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THE LEAD WITH JAKE TAPPER

Trump Versus Britain; Interview With Kentucky Senatorial Candidate Amy McGrath; Interview With Sen. Tim Kaine (D-VA); Trump Defends Labor Secretary Over Epstein Case; Trump Steps Up Attacks On U.K. Ambassador To U.S. Calling Him Wacky And A Very Stupid Guy; State Department: No White House Guidance To Cut Ties With U.K. Ambassador; Billionaire Who Shook Up Two Presidential Races Dies At 89. Aired 4:30-5p ET

Aired July 9, 2019 - 16:30   ET

THIS IS A RUSH TRANSCRIPT. THIS COPY MAY NOT BE IN ITS FINAL FORM AND MAY BE UPDATED.


[16:30:00]

SEN. TIM KAINE (D-VA): Dozens and dozens of teenage girls, middle schoolers, who were preyed upon by this character that President Trump knew.

I mean, if he was going to express any concern about somebody, he should have expressed concern about all these victims who didn't get justice because of the sweetheart deal that Secretary Acosta cut with Jeffrey Epstein.

JAKE TAPPER, CNN ANCHOR: During his confirmation hearing, when you asked Acosta about the plea deal, he responded that it was a broadly held decision in the U.S. attorney's office, that a plea sending Epstein to jail and mandating that he ultimately register as a sex offender, that that is a good thing.

You obviously disagree. Why do you think that wasn't the best deal that the U.S. attorney's office could get?

KAINE: Well, even at the time, Jake, his answers didn't add up to me, because he sort of was suggesting, on the one hand, it was a good deal; on the other hand, well, yes, there were pieces of it I didn't like, or there were pieces that I didn't know that much about.

Three things have happened since that confirmation hearing. And I voted against Secretary Acosta for that reason. But three things have happened since that really shine a new light on this.

Number one, "The Miami Herald" did an amazing job. After they saw the hearing, and they saw his answers, they dug back into the circumstances of the plea. And they -- I think they demonstrated that it was a sleazy deal.

Second, a federal judge in Miami in February ruled that the deal wasn't just a lightweight deal, but it was also illegal. The U.S. attorney's office was obligated to inform the victims of the plea deal, and they didn't.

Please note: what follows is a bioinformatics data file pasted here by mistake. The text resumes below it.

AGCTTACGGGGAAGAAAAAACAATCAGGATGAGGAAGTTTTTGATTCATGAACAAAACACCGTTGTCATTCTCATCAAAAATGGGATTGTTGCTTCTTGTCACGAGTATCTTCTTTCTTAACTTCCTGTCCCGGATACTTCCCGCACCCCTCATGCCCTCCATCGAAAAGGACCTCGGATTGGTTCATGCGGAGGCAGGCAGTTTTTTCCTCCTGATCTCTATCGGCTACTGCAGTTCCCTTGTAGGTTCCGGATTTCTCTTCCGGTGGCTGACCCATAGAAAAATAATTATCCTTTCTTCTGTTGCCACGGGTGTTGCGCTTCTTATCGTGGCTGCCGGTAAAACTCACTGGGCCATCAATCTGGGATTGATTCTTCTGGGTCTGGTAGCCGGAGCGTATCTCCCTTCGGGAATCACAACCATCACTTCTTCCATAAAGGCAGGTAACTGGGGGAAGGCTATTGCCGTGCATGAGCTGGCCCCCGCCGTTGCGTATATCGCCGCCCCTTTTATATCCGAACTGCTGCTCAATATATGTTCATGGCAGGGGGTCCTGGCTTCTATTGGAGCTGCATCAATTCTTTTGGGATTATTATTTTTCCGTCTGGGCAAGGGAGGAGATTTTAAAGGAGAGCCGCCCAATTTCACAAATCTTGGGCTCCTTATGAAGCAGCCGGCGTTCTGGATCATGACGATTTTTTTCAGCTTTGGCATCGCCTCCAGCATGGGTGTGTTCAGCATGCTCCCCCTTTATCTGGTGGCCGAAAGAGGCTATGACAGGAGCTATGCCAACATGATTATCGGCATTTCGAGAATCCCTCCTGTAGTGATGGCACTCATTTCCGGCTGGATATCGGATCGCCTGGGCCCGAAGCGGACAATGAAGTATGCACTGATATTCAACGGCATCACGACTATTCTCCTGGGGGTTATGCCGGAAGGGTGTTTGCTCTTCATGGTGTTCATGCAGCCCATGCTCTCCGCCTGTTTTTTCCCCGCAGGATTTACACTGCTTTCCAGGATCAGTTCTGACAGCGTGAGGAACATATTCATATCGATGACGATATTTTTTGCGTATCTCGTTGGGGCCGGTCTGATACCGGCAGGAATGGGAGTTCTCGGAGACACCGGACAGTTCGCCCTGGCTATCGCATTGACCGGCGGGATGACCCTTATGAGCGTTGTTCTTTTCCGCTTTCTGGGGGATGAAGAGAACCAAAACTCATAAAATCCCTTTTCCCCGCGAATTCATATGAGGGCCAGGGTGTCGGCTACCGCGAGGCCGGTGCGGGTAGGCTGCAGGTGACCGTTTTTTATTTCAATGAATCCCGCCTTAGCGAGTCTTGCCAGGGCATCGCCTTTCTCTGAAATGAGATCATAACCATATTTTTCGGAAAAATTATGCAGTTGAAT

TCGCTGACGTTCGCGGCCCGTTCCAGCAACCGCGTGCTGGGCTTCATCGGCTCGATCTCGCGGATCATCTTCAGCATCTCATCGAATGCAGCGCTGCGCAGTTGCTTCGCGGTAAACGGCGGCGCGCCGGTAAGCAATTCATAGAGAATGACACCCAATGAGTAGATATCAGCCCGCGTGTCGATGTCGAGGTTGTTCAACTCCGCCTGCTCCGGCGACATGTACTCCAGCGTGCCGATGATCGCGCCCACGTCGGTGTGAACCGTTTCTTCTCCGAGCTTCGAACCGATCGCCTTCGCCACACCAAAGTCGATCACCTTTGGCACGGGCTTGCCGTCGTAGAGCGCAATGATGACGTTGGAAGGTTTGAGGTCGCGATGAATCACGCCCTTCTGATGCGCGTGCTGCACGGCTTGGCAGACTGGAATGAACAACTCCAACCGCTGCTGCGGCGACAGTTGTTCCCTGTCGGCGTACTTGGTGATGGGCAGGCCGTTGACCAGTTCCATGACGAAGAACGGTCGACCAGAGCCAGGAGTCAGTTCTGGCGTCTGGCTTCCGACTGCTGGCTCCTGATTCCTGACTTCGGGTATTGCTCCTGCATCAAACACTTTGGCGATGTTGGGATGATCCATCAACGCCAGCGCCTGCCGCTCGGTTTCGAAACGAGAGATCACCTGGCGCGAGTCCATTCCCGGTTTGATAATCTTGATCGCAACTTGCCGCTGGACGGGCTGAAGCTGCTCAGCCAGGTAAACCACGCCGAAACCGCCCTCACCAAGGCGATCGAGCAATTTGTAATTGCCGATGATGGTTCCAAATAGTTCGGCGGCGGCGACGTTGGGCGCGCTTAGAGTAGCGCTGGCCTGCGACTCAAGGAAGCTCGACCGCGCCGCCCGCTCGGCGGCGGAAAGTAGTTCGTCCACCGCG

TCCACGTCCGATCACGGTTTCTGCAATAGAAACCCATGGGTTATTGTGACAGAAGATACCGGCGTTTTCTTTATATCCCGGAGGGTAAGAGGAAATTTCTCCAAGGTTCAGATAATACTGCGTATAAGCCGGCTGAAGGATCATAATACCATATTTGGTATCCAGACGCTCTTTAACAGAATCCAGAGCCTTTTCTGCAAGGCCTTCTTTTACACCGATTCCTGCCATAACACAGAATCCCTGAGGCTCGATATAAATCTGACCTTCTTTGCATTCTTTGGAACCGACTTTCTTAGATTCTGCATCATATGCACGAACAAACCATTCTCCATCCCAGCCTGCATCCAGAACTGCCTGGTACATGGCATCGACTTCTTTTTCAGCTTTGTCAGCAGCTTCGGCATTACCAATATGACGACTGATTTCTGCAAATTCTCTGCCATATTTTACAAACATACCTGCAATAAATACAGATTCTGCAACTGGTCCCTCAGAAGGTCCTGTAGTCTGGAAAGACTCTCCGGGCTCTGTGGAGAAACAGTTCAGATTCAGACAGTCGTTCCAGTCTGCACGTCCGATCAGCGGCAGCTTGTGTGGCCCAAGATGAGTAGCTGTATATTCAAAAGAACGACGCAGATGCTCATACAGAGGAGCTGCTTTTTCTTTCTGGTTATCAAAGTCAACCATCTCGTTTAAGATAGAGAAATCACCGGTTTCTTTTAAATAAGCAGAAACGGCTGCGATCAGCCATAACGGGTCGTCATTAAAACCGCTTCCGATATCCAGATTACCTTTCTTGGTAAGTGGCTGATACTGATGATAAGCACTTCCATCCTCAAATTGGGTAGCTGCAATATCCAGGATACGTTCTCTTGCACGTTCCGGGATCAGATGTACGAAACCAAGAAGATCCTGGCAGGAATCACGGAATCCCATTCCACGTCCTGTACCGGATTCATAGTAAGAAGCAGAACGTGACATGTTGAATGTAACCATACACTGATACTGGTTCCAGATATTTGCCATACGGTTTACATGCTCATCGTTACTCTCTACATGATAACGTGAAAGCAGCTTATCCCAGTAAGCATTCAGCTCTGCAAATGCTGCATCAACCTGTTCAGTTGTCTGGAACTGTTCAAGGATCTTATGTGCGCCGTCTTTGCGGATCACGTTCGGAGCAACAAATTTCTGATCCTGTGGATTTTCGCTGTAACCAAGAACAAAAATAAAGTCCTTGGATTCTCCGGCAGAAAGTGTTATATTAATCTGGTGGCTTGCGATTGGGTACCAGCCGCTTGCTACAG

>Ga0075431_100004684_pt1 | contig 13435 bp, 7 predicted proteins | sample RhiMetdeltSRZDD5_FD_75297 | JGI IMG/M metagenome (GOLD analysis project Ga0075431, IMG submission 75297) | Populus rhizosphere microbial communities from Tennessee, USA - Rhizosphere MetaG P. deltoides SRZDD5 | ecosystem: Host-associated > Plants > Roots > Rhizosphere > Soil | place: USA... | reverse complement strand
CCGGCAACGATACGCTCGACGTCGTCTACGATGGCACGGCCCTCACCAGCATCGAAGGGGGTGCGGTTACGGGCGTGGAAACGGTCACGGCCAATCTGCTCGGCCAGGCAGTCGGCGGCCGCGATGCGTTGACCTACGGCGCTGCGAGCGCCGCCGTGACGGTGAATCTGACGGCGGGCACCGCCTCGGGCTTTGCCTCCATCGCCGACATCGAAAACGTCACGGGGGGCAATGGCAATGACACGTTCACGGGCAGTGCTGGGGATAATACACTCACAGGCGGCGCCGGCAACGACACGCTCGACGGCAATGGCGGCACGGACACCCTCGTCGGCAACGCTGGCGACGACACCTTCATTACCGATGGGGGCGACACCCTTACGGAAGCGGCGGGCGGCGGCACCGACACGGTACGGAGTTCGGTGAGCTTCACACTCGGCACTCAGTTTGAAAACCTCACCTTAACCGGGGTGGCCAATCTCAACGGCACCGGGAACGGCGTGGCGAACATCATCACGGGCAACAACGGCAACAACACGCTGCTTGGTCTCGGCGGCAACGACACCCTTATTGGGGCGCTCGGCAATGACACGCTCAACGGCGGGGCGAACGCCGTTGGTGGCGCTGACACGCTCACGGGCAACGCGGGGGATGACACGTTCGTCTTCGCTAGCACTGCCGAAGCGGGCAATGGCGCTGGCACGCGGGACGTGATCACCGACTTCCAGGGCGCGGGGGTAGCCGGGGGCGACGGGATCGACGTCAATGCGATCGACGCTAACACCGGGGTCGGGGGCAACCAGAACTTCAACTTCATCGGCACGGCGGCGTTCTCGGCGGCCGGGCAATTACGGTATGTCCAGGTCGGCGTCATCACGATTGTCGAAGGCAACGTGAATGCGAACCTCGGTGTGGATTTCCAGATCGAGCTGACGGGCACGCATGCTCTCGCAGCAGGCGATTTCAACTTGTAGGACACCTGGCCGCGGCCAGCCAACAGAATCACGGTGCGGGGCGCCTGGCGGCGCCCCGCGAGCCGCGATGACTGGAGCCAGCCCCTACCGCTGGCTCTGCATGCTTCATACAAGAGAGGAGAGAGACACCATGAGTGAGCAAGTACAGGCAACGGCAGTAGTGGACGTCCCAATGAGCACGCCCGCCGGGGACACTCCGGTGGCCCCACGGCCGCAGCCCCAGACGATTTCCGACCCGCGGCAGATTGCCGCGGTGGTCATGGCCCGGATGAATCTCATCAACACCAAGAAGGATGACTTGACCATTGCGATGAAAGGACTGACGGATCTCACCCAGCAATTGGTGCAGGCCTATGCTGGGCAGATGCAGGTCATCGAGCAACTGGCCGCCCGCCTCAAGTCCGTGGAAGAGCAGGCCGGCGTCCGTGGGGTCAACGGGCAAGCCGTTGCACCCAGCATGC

And it wasn't accidental. The court essentially found that they took unusual steps to hide the fact of the deal from the victims. And then the third thing that has happened is, these indictments yesterday of Jeffrey Epstein for additional activities preying upon young women in New York.

So I was very troubled at the time, troubled enough to vote against him and encourage others to do it. But now you have got a lot of new information that's coming out.

The deal that Secretary Acosta cut was illegal. It was secret and they hid it from the victims. It was a sweetheart deal. And, in some ways, Jake, the thing that makes me the maddest is, when Secretary Acosta let Epstein plead guilty to prostitution, these girls weren't prostitutes.

They were middle schoolers who are sex trafficking victims. And allowing him to plead guilty to prostitution is like salt in the wound.

TAPPER: Yes.

KAINE: It's re-victimizing these people to label them as, this is a prostitution crime, when that's not what it was at all.

TAPPER: Yes, a 14-year-old is not a prostitute. She's a victim. She can't consent.

Epstein was very well-connected, friends with Bill Clinton, friends with Donald Trump, friends with Prince Andrew.

Do you know for a fact that any political connections with anyone played a role in how Epstein originally escaped serious punishment?

KAINE: Jake, I don't know that.

But you -- it certainly looks like, if you just look at it from the outside, this guy was a big, powerful, wealthy guy who got a different kind of justice than everybody else gets.

I guarantee you this. There are low-level drug offenders who are getting sentenced by the U.S. attorneys and the district court -- and the federal district court in Miami for much more significant time than this monstrous sex predator got.

And it's hard to conclude that his connections were irrelevant to all of that. And, certainly, "The Miami Herald" reporting suggested it.

Even in New York, there was an effort in New York to get by the -- by the local DA -- to get Epstein's sexual offender registry status downgraded to a more minor listing. And the judge said, are you kidding me? Look at what the facts are in this case.

TAPPER: Yes.

KAINE: So I think that there's a lot more of this story that needs to come out. And we have got to follow it wherever it goes. Whoever was involved

in protecting this guy or in what he was doing, they got to have the book thrown at them.